Unpaid co-pastors make perfect team for lay-driven church

By Amy Forbus

Two co-pastors. Ten Certified Lay Servants. An administrative assistant and a finance assistant. Eighty worshippers on an average Sunday.

No paid staff.

Hardy United Methodist Church may be on to something.

“They have pulled together to lead, grow and adapt,” said the Rev. Susan Ledbetter, superintendent of the Northeast District. “This could be an emerging model for our smaller congregations.”

A unique arrangement

Kay Brogdon and Nancy Cameron go way back. They taught at the same high school: English classes for Brogdon, music for Cameron.

Kay Brogdon, left, bows her head in prayer as Nancy Cameron gives the benediction Nov. 23 at Hardy UMC. Brogdon, a part-time lay pastor, and Cameron, a licensed local pastor, began sharing pastoral duties at the church earlier this year. PHOTO COURTESY HARDY UMC

Kay Brogdon, left, bows her head in prayer as Nancy Cameron gives the benediction Nov. 23 at Hardy UMC. Brogdon, a part-time lay pastor, and Cameron, a licensed local pastor, began sharing pastoral duties at the church earlier this year.

Brogdon had become a Certified Lay Speaker several years ago, before the title changed to Lay Servant and before she retired from teaching in 2009.

In her retirement, she served occasionally as a supply preacher for Hardy United Methodist Church. When the pastor at that time left, the district superintendent asked Brogdon to take on regular preaching duties to provide some stability during a time of transition.

“Susan knew that we were trying to be a laity-driven church,” she said. That goal, combined with the financial hardships the congregation had faced in previous years, led the district superintendent to allow Brogdon to take on the role the way Brogdon wished: with no salary.

Not long after Brogdon’s appointment to Hardy became official, the church’s pianist retired.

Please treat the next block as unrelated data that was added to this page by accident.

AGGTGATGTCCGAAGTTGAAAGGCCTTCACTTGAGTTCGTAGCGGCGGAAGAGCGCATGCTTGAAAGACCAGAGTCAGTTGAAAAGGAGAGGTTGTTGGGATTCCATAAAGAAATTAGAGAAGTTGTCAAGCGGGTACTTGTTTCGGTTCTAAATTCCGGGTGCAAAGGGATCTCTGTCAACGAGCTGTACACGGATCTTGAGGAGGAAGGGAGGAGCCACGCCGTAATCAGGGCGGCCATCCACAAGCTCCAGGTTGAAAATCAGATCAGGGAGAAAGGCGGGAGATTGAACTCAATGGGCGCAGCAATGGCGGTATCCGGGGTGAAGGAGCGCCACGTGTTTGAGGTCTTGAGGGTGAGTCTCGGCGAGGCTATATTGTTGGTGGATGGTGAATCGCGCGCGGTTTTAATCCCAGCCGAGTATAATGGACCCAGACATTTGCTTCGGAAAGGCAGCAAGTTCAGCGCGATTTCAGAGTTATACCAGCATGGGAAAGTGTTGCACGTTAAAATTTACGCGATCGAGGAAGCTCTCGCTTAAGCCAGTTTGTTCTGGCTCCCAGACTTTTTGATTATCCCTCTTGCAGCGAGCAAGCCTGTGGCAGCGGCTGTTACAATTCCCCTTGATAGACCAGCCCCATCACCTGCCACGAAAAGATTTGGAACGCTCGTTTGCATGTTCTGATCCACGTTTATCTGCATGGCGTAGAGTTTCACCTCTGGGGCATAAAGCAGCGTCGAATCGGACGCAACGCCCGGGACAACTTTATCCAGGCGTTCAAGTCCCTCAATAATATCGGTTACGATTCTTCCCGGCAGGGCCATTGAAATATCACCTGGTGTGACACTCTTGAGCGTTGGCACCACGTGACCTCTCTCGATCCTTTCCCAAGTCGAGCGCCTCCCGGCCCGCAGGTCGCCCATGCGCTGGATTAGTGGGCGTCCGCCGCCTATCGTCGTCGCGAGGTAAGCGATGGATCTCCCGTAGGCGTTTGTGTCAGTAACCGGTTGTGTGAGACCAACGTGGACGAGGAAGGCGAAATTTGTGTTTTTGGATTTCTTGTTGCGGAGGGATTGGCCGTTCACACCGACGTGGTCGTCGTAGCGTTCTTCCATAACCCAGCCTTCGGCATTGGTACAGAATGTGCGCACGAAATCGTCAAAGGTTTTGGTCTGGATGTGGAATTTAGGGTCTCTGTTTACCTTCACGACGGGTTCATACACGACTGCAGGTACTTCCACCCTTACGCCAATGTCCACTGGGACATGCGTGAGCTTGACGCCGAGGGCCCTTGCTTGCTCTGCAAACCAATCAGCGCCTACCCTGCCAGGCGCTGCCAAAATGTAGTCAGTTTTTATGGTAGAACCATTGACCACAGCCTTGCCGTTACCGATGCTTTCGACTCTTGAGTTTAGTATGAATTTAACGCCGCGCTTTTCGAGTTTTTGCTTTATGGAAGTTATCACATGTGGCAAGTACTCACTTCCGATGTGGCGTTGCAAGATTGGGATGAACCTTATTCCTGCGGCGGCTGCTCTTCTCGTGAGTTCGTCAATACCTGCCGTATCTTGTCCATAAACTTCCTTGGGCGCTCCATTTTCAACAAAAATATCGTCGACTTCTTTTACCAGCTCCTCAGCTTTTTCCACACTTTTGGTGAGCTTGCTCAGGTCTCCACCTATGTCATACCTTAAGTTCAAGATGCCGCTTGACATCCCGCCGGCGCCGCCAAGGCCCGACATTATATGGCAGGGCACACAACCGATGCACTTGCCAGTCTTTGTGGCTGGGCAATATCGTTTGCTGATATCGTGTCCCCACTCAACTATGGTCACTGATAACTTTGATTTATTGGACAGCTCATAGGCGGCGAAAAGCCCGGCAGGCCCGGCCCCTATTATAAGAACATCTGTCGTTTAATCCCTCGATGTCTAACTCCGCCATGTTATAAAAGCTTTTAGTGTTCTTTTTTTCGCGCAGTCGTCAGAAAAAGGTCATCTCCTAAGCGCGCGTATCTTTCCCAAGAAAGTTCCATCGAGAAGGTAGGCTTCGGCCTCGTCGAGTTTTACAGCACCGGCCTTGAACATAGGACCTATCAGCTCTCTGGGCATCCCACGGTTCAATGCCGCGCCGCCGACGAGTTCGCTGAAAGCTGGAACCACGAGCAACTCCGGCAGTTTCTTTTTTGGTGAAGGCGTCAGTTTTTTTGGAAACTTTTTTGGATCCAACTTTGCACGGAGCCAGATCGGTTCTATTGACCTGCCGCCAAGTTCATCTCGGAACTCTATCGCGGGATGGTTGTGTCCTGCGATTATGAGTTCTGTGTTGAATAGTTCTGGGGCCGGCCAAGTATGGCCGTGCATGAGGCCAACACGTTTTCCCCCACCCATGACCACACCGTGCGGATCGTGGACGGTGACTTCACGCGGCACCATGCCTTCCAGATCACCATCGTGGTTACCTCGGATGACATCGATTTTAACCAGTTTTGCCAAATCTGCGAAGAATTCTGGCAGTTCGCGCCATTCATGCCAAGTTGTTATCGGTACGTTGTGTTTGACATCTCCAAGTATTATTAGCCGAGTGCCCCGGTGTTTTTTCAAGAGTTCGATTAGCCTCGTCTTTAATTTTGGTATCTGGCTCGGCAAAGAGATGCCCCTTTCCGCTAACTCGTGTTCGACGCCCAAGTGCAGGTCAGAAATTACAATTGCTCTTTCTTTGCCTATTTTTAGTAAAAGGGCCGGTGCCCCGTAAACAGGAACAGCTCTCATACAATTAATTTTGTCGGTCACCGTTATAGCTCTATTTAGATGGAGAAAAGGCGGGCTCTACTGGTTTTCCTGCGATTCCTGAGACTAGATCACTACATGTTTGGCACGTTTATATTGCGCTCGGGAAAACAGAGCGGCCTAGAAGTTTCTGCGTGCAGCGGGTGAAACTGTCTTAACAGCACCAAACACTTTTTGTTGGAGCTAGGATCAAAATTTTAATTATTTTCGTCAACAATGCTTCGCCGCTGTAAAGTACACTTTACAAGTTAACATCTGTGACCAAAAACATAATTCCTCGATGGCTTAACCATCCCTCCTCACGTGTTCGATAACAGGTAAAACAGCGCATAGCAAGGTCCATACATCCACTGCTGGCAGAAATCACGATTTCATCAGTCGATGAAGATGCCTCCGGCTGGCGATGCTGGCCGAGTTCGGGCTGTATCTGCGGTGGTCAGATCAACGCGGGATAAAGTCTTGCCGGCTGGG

Brogdon soon thought of her musician friend Cameron, who had become a licensed local pastor after her retirement. Cameron had served at Horseshoe Bend UMC, but when her husband died, she retired from that role, too, and eventually moved to Iowa to be closer to family.

But the house in Horseshoe Bend never found a buyer.

While in Iowa, Cameron found herself engaged in a study on hearing the voice of God. One morning she woke up with the thought, “You have to go back to Arkansas.” She heeded that voice.

Within a week of her return to the area, she was playing piano for the Hardy church’s worship services.

In Cameron, Brogdon gained not only a church pianist, but also a backup for the pulpit—which comes in handy when Brogdon and her husband need to travel on weekends to help care for some family matters.

As they traded off various pastoral duties, the women discovered how well they worked as a team.

“Nancy and I have just sort of said, ‘Tag, you’re it,’” says Brogdon.

“Suddenly Nancy appeared. God sent her; that’s all,” said Marilyn Lynn, the chair of Hardy UMC’s Staff-Parish Relations committee. She’s quick to add that God sent Brogdon, too.

Lynn approached district superintendent Ledbetter about changing the appointment to a co-pastoring setup. On Oct. 12, it became official.

A typical Sunday at Hardy UMC involves Brogdon preaching, Cameron at the piano and a layperson serving as liturgist. At the close of the service, Brogdon summarizes the lesson of that day’s worship, then steps back for Cameron to give the benediction.

The Northeast District has reinstated Cameron’s local pastor’s license, meaning she has officially come out of retirement. The license enables her to preside over baptisms and marriages, so she takes care of those particular duties in the division of responsibility.

Lay Servant leadership

Much of the credit for Hardy UMC’s vitality belongs to the people in the pews—or more accurately, the work they do when they’re not sitting in the pews.